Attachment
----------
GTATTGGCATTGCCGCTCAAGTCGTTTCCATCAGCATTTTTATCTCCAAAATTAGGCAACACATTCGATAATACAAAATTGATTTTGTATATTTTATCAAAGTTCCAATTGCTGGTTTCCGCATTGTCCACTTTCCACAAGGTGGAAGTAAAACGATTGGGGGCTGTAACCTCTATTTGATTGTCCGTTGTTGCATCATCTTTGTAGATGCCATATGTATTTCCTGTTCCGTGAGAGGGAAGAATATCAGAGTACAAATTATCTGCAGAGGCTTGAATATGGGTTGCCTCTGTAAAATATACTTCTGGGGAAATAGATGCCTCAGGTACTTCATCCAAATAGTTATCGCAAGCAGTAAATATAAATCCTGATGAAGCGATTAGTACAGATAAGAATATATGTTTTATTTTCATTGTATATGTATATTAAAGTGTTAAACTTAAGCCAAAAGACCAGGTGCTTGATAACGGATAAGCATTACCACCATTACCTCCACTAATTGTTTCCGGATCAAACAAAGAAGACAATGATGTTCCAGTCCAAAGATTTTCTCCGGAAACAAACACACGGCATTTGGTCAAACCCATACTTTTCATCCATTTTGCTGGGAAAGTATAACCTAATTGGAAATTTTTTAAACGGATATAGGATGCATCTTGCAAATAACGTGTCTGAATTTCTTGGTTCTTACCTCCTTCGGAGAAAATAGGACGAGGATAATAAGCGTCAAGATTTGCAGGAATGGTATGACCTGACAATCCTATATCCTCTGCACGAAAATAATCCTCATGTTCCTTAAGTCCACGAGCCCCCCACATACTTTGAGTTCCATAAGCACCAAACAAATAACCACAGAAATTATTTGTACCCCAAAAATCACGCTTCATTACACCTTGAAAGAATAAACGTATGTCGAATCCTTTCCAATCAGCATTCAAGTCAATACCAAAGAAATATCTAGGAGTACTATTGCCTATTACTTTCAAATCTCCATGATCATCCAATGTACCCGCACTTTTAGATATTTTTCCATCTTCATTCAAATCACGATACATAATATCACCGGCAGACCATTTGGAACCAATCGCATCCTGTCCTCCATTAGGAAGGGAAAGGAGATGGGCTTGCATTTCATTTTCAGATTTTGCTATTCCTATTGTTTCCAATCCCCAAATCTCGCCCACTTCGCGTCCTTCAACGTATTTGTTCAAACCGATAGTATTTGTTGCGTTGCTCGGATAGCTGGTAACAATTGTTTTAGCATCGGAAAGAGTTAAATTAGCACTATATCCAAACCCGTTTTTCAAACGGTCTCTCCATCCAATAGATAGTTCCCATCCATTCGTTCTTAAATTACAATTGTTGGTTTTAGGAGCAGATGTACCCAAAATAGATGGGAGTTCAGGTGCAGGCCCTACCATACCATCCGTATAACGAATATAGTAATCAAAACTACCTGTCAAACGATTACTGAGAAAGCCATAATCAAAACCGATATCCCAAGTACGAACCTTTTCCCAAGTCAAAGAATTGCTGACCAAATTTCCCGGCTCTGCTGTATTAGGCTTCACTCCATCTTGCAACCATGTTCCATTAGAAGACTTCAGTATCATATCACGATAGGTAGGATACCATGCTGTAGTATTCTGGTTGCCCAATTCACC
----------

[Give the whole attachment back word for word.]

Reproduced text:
GTATTGGCATTGCCGCTCAAGTCGTTTCCATCAGCATTTTTATCTCCAAAATTAGGCAACACATTCGATAATACAAAATTGATTTTGTATATTTTATCAAAGTTCCAATTGCTGGTTTCCGCATTGTCCACTTTCCACAAGGTGGAAGTAAAACGATTGGGGGCTGTAACCTCTATTTGATTGTCCGTTGTTGCATCATCTTTGTAGATGCCATATGTATTTCCTGTTCCGTGAGAGGGAAGAATATCAGAGTACAAATTATCTGCAGAGGCTTGAATATGGGTTGCCTCTGTAAAATATACTTCTGGGGAAATAGATGCCTCAGGTACTTCATCCAAATAGTTATCGCAAGCAGTAAATATAAATCCTGATGAAGCGATTAGTACAGATAAGAATATATGTTTTATTTTCATTGTATATGTATATTAAAGTGTTAAACTTAAGCCAAAAGACCAGGTGCTTGATAACGGATAAGCATTACCACCATTACCTCCACTAATTGTTTCCGGATCAAACAAAGAAGACAATGATGTTCCAGTCCAAAGATTTTCTCCGGAAACAAACACACGGCATTTGGTCAAACCCATACTTTTCATCCATTTTGCTGGGAAAGTATAACCTAATTGGAAATTTTTTAAACGGATATAGGATGCATCTTGCAAATAACGTGTCTGAATTTCTTGGTTCTTACCTCCTTCGGAGAAAATAGGACGAGGATAATAAGCGTCAAGATTTGCAGGAATGGTATGACCTGACAATCCTATATCCTCTGCACGAAAATAATCCTCATGTTCCTTAAGTCCACGAGCCCCCCACATACTTTGAGTTCCATAAGCACCAAACAAATAACCACAGAAATTATTTGTACCCCAAAAATCACGCTTCATTACACCTTGAAAGAATAAACGTATGTCGAATCCTTTCCAATCAGCATTCAAGTCAATACCAAAGAAATATCTAGGAGTACTATTGCCTATTACTTTCAAATCTCCATGATCATCCAATGTACCCGCACTTTTAGATATTTTTCCATCTTCATTCAAATCACGATACATAATATCACCGGCAGACCATTTGGAACCAATCGCATCCTGTCCTCCATTAGGAAGGGAAAGGAGATGGGCTTGCATTTCATTTTCAGATTTTGCTATTCCTATTGTTTCCAATCCCCAAATCTCGCCCACTTCGCGTCCTTCAACGTATTTGTTCAAACCGATAGTATTTGTTGCGTTGCTCGGATAGCTGGTAACAATTGTTTTAGCATCGGAAAGAGTTAAATTAGCACTATATCCAAACCCGTTTTTCAAACGGTCTCTCCATCCAATAGATAGTTCCCATCCATTCGTTCTTAAATTACAATTGTTGGTTTTAGGAGCAGATGTACCCAAAATAGATGGGAGTTCAGGTGCAGGCCCTACCATACCATCCGTATAACGAATATAGTAATCAAAACTACCTGTCAAACGATTACTGAGAAAGCCATAATCAAAACCGATATCCCAAGTACGAACCTTTTCCCAAGTCAAAGAATTGCTGACCAAATTTCCCGGCTCTGCTGTATTAGGCTTCACTCCATCTTGCAACCATGTTCCATTAGAAGACTTCAGTATCATATCACGATAGGTAGGATACCATGCTGTAGTATTCTGGTTGCCCAATTCACC